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Archive for the ‘Sexuality and law’ Category

Chloe chloekennedyKennedy

Edinburgh Law School

On December 14 2018, the decision of the Director of Public Prosecutions not to prosecute ex-DC Andrew Boyling for rape, indecent assault, procurement of sexual intercourse and misconduct in public office was upheld by the High Court in R (Monica) v DPP (henceforth Monica). The application for judicial review was brought by one of three women with whom Boyling, an undercover police officer, had a sexual relationship whilst posing as an environmental activist, named Jim Sutton. The case highlights significant issues relating to proper police conduct and the limits of state power but at its core is the question of when and why deception should undermine consent to sex. In this post, I put forward two arguments, both of which are based on my view that something important has been left out of previous attempts to answer this question. First, I argue that deceptions that are considered capable of undermining consent to sex can be understood as a form of ‘identity non- or misrecognition’ – a kind of failure on the part of the deceiver to respect the identity of the deceived. Second, I argue that conceiving of rape by deception in these terms provides a framework for thinking differently about where the boundaries of the criminal law ought to be drawn. Using Monica as a case study, my ultimate aim is therefore to suggest that identity nonrecognition could provide a foundation for this area of law going forward (as indeed it seems to have become in the recent past) but also to think critically about what this might mean in practice.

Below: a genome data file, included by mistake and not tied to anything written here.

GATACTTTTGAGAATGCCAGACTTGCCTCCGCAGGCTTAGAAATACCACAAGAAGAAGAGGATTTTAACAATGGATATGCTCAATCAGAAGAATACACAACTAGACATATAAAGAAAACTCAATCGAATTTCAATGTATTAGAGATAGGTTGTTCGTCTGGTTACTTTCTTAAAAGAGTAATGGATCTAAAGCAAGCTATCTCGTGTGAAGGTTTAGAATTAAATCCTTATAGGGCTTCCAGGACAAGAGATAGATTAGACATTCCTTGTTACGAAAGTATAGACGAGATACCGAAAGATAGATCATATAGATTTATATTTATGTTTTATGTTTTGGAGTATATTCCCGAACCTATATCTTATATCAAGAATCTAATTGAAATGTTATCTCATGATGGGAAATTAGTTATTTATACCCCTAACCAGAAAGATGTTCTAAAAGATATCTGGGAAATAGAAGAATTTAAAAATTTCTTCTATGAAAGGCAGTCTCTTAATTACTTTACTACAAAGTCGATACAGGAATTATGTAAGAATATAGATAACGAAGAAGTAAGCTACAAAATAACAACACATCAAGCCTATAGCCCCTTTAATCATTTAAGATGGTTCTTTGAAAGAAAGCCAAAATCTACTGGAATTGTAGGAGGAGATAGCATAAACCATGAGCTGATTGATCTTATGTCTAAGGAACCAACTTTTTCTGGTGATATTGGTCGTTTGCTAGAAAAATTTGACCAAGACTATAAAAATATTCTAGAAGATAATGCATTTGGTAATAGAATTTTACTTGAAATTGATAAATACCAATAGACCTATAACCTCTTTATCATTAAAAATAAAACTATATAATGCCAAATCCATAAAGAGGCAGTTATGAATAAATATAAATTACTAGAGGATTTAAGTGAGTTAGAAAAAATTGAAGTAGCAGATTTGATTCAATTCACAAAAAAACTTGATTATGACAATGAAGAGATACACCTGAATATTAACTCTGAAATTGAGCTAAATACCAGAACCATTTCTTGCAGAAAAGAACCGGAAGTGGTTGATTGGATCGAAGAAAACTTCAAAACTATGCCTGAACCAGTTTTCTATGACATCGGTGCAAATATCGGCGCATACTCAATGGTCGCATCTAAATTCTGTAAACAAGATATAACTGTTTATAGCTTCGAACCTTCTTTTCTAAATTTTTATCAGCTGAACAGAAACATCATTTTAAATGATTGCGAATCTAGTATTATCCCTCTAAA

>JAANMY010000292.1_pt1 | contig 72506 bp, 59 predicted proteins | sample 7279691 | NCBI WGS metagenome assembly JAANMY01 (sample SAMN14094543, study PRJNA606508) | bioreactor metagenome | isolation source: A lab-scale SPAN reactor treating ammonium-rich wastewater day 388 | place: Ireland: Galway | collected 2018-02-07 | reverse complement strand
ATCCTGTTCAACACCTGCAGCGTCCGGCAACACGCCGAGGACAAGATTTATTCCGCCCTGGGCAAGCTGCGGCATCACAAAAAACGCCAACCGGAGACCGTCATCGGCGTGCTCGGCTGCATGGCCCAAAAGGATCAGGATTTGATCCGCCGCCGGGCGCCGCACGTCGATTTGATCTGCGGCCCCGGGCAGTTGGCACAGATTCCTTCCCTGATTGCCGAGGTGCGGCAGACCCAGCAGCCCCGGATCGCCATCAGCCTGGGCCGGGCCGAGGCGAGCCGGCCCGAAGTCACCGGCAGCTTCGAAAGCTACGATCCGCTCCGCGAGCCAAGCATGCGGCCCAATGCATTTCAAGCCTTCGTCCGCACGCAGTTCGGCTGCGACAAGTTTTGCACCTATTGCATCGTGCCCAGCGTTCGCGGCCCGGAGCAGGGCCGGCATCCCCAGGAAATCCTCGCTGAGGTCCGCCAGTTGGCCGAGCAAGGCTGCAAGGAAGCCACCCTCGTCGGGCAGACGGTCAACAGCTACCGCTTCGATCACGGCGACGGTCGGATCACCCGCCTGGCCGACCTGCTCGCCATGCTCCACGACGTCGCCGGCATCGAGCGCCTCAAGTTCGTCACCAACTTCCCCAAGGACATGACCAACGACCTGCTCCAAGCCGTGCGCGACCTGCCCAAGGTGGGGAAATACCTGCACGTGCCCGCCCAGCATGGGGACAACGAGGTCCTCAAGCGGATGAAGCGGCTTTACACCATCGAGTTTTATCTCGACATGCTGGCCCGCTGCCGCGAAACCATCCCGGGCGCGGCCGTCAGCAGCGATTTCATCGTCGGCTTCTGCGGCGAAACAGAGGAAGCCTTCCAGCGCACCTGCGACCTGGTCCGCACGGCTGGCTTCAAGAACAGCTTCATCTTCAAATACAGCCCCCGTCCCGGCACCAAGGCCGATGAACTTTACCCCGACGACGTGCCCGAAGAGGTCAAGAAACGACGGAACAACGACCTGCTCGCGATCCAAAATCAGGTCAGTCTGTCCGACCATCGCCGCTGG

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Professor Alex Sharpe, Keele University10689909_1016854768344392_8793741729286128967_n

Today, at Manchester Crown Court, Gayle Newland was, after a second trial, convicted of three counts of the sexual offence of assault by penetration,[1] on the basis of ‘gender identity fraud.’[2] After serving eleven months of an eight year sentence, the Court of Appeal set aside her original conviction in 2015[3] because they found it to be ‘unsafe’ due to the summing up of trial judge, Roger Dutton.[4] In my view, prosecutions of this kind should not be commenced. My reasons for taking this stance include, but are not exhausted by, opposition to criminal law overreach (criminalisation of non-coercive, desire-led intimacy constitutes a step too far), and concern over legal inconsistency (contrast prosecution of gender non-conforming people for sexual fraud with the fact that deceptions, for example, as to wealth, social status, drug use, criminal convictions, religious belief and/or ethnic status produce no legal consequences), and discrimination (‘gender history’ is not only singled out for special legal attention, but it is the gender histories of LGBTQ kids, rather than people at large (for we all have gender histories), that appears to exhaust state interest in historical facts about gender). (more…)

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Kate Gleeson

Dr. Kate Gleeson, Macquarie University, NSW, Australia

The Australian Royal Commission into Institutional Responses to Child Sexual Abuse is in its closing stages, preparing its final report due at the end of this year. The Royal Commission was established in 2013 in response to allegations of cover-ups of child sexual abuse in religious and secular institutions.